Vertical movement patterns and habitat use of burbot in Tanada and Copper Lakes, Alaska

Project Description

Burbot abundance is typically estimated using mark-recapture experiments, a design which prohibits using traps deeper than >= 15 m to protect fish from decompression trauma. However, this approach assumes that a representative sample of the population is collected and that complete vertical mixing occurs between sampling events. For all burbot lakes studied within the Copper River drainage of Alaska, these assumptions have never been fully evaluated because the behavior and vertical movements of burbot have never been fully assessed. This project proposes to: (1) determine if burbot in Tanada and Copper lakes express differences in thermal and depth habitat preferences; and (2) use recorded movements of burbot surgically implanted with archival data loggers (time-depth-temperature) to evaluate the sampling design for a two-sample mark-recapture experiment due to burbot behavior relative to depth. Preliminary findings from tags recovered in summer 2010 at Tanada Lake indicate that there is a percentage of fish that are not within the study area during optimal sampling dates (September before ice up). This may indicate that current management strategies are missing a portion of the burbot population within this lake. With many Alaskan lakes, and especially Tanada and Copper lakes, the bathymetry (depths > 15 m) can preclude large sections of the lake from being sampled and, in these cases, the experiment relies heavily on mixing between events to attain a representative sample in the second event. In either lake, there exists the possibility of fish permanently residing at depths > 15 m, which would lead to any abundance estimates being biased. Recent developments of smaller high-capacity archival data loggers that record depth and temperature have permitted refined investigations of vertical movements and thermal-use patterns.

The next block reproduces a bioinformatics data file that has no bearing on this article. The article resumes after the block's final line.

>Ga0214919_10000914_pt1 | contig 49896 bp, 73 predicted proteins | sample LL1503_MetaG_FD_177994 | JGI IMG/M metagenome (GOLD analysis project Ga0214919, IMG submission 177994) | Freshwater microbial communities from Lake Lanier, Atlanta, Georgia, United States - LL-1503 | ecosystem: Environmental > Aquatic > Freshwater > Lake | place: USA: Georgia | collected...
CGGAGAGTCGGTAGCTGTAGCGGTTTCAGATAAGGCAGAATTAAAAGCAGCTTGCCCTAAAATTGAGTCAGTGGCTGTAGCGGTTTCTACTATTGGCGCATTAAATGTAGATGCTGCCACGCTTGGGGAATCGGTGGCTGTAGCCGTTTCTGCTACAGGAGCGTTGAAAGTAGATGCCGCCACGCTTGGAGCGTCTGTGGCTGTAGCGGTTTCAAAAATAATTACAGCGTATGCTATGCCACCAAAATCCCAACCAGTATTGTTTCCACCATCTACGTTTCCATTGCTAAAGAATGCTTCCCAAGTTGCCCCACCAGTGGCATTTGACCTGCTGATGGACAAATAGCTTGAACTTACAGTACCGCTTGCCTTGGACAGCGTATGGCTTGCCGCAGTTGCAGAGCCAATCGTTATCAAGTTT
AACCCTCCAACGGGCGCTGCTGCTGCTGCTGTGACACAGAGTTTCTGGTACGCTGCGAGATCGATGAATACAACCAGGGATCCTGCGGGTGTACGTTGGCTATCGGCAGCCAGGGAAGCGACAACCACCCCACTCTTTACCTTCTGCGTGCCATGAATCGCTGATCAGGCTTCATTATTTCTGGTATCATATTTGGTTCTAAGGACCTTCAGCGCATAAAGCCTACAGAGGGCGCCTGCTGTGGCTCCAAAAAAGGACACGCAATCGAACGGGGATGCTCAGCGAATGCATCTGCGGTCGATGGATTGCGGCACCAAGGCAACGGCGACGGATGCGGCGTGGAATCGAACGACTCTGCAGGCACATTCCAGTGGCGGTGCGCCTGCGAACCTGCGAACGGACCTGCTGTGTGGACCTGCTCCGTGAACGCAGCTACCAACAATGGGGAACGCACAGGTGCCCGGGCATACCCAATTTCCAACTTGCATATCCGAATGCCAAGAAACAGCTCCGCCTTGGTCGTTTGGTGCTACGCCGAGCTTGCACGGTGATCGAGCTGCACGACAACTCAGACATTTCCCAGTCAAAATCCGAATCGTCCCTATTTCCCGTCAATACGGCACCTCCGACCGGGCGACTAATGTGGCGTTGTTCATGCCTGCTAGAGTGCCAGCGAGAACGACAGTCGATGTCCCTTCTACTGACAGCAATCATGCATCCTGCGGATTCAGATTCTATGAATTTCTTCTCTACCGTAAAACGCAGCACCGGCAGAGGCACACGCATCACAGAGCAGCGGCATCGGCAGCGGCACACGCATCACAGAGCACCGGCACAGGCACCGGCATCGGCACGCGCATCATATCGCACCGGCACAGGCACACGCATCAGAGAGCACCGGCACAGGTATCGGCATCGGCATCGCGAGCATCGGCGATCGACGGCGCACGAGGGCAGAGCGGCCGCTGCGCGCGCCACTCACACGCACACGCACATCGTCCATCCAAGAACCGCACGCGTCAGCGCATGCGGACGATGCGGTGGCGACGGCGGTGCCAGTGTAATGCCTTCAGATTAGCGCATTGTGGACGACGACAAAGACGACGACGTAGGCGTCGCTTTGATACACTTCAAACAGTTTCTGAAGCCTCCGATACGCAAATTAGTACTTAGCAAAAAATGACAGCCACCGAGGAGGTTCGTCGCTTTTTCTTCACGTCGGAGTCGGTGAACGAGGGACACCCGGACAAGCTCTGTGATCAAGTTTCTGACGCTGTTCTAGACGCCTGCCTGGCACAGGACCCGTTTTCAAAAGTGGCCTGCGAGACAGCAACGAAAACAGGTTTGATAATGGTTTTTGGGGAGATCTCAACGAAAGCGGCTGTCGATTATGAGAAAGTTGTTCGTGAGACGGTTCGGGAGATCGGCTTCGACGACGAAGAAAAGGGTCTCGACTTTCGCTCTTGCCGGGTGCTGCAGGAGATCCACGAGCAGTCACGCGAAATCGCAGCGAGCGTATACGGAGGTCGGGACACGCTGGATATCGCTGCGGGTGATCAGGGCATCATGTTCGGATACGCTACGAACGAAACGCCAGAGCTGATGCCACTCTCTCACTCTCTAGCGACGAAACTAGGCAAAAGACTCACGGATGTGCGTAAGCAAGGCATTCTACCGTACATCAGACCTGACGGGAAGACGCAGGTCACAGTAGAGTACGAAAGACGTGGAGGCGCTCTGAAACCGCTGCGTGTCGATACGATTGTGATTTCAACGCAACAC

Research Team

Principal Investigator

picture of Trent Sutton

Trent Sutton

Associate Dean of Academics
  • Recruitment dynamics of fishes
  • Fish habitat assessment
  • Population biology and ecology of fishes
  • Trophic ecology and food-web dynamics
(907) 474-7285
Full Profile

Co-Principal Investigator

Klaus Wuttig, Alaska Department of Fish and Game, Division of Sport Fish

Research Staff

Heather Scannell, Master's Degree Graduate Student, University of Alaska Fairbanks, College of Fisheries and Ocean Sciences, Fisheries Division

Project Funding

National Park Service
Amount: $39,150
Start Date: 2009-01-00 End Date: 2015-12-00

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